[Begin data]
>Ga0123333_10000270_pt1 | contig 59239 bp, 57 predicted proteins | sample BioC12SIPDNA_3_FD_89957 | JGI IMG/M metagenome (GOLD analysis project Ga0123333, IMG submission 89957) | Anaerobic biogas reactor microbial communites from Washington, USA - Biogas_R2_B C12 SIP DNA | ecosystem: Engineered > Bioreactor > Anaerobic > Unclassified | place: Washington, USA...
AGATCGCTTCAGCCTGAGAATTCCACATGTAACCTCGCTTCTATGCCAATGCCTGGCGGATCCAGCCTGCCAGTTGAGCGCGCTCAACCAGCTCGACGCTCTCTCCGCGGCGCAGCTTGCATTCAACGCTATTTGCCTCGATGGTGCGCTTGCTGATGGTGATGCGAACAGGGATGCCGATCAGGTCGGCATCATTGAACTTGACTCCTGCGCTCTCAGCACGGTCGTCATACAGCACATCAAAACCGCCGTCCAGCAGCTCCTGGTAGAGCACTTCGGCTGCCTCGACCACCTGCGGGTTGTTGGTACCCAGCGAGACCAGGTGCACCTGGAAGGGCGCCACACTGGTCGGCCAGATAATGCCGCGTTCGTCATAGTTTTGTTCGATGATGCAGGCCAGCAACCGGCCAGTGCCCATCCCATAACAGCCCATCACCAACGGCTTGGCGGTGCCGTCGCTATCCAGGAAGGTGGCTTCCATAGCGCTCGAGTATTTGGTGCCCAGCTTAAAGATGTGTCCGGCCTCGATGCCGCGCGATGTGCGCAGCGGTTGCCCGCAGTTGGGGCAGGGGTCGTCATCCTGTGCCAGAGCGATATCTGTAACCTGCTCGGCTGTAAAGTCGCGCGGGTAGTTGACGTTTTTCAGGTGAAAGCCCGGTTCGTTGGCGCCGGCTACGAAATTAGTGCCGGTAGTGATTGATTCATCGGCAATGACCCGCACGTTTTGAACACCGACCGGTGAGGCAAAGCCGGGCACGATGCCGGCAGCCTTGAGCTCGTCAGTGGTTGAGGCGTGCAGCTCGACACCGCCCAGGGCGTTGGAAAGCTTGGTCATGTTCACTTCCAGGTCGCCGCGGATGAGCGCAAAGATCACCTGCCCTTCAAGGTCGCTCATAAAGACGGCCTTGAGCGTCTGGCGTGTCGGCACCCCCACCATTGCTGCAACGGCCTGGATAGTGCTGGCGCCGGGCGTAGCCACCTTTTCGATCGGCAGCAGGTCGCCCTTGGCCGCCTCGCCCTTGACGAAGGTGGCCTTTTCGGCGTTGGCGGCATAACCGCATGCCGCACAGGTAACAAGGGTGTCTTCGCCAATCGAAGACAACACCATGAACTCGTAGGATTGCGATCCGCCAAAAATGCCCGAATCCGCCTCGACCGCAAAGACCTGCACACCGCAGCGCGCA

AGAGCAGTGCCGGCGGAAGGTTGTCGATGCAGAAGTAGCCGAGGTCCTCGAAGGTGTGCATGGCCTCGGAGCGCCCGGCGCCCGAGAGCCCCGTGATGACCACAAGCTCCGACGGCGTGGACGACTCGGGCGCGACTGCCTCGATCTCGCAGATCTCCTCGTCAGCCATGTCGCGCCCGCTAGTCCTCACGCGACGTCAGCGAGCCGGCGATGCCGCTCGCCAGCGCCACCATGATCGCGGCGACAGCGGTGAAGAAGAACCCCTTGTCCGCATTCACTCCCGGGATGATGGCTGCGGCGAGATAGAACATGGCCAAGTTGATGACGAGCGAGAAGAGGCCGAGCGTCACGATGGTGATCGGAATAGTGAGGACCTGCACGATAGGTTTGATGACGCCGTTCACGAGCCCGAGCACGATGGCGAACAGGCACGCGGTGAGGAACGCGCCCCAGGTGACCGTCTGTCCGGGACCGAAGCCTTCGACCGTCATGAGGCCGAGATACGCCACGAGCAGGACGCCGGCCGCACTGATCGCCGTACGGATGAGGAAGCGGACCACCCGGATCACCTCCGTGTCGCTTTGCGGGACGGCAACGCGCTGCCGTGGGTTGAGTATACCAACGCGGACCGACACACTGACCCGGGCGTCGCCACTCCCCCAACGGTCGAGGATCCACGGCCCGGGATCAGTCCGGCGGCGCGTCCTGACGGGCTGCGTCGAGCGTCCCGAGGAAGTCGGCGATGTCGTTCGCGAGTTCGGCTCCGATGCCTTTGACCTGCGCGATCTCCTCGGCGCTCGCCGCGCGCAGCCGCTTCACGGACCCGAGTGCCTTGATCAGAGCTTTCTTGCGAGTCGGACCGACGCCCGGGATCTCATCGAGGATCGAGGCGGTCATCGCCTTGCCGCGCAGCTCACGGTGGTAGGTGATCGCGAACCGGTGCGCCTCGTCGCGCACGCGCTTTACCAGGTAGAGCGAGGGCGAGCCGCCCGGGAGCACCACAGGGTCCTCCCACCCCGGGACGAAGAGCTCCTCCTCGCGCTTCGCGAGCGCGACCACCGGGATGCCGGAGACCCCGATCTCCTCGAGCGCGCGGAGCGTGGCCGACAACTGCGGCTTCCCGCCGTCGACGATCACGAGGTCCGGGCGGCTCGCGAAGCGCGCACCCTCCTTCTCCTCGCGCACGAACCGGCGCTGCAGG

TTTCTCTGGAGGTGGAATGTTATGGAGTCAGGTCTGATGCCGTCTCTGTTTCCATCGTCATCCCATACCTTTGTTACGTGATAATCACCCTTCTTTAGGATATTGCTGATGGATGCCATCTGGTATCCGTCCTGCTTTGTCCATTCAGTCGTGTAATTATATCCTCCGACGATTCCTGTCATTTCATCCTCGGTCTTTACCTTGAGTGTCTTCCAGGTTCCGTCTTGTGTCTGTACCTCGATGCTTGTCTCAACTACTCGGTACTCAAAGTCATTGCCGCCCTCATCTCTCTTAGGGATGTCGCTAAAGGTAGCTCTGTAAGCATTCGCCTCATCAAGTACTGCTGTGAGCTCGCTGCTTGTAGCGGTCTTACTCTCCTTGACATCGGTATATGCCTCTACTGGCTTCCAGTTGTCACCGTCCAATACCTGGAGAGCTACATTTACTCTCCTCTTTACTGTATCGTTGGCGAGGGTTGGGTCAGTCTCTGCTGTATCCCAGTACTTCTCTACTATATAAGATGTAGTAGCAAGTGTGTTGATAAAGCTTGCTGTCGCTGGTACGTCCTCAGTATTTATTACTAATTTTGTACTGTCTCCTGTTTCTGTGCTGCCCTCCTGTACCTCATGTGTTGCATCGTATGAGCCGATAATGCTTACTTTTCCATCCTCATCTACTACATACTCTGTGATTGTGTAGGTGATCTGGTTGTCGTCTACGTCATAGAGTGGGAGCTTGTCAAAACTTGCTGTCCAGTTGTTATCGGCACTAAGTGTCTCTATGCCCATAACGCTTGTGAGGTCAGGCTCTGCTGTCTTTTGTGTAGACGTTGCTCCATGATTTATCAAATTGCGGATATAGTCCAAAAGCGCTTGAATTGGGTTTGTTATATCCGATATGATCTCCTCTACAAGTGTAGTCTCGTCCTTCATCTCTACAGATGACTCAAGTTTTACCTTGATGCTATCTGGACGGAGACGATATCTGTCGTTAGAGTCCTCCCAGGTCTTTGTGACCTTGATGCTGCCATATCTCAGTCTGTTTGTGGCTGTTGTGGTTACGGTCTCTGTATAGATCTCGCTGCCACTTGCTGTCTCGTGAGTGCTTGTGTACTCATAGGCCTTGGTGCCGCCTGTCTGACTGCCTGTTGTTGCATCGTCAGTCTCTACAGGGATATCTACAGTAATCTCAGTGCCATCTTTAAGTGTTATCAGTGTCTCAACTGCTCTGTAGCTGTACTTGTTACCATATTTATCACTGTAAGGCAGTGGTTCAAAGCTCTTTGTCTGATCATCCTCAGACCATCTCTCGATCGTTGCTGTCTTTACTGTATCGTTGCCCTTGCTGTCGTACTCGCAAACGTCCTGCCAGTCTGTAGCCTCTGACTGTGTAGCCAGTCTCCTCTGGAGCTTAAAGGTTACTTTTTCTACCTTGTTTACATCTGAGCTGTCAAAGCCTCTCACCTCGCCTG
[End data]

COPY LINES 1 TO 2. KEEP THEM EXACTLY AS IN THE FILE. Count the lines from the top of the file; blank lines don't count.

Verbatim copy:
>Ga0123333_10000270_pt1 | contig 59239 bp, 57 predicted proteins | sample BioC12SIPDNA_3_FD_89957 | JGI IMG/M metagenome (GOLD analysis project Ga0123333, IMG submission 89957) | Anaerobic biogas reactor microbial communites from Washington, USA - Biogas_R2_B C12 SIP DNA | ecosystem: Engineered > Bioreactor > Anaerobic > Unclassified | place: Washington, USA...
AGATCGCTTCAGCCTGAGAATTCCACATGTAACCTCGCTTCTATGCCAATGCCTGGCGGATCCAGCCTGCCAGTTGAGCGCGCTCAACCAGCTCGACGCTCTCTCCGCGGCGCAGCTTGCATTCAACGCTATTTGCCTCGATGGTGCGCTTGCTGATGGTGATGCGAACAGGGATGCCGATCAGGTCGGCATCATTGAACTTGACTCCTGCGCTCTCAGCACGGTCGTCATACAGCACATCAAAACCGCCGTCCAGCAGCTCCTGGTAGAGCACTTCGGCTGCCTCGACCACCTGCGGGTTGTTGGTACCCAGCGAGACCAGGTGCACCTGGAAGGGCGCCACACTGGTCGGCCAGATAATGCCGCGTTCGTCATAGTTTTGTTCGATGATGCAGGCCAGCAACCGGCCAGTGCCCATCCCATAACAGCCCATCACCAACGGCTTGGCGGTGCCGTCGCTATCCAGGAAGGTGGCTTCCATAGCGCTCGAGTATTTGGTGCCCAGCTTAAAGATGTGTCCGGCCTCGATGCCGCGCGATGTGCGCAGCGGTTGCCCGCAGTTGGGGCAGGGGTCGTCATCCTGTGCCAGAGCGATATCTGTAACCTGCTCGGCTGTAAAGTCGCGCGGGTAGTTGACGTTTTTCAGGTGAAAGCCCGGTTCGTTGGCGCCGGCTACGAAATTAGTGCCGGTAGTGATTGATTCATCGGCAATGACCCGCACGTTTTGAACACCGACCGGTGAGGCAAAGCCGGGCACGATGCCGGCAGCCTTGAGCTCGTCAGTGGTTGAGGCGTGCAGCTCGACACCGCCCAGGGCGTTGGAAAGCTTGGTCATGTTCACTTCCAGGTCGCCGCGGATGAGCGCAAAGATCACCTGCCCTTCAAGGTCGCTCATAAAGACGGCCTTGAGCGTCTGGCGTGTCGGCACCCCCACCATTGCTGCAACGGCCTGGATAGTGCTGGCGCCGGGCGTAGCCACCTTTTCGATCGGCAGCAGGTCGCCCTTGGCCGCCTCGCCCTTGACGAAGGTGGCCTTTTCGGCGTTGGCGGCATAACCGCATGCCGCACAGGTAACAAGGGTGTCTTCGCCAATCGAAGACAACACCATGAACTCGTAGGATTGCGATCCGCCAAAAATGCCCGAATCCGCCTCGACCGCAAAGACCTGCACACCGCAGCGCGCA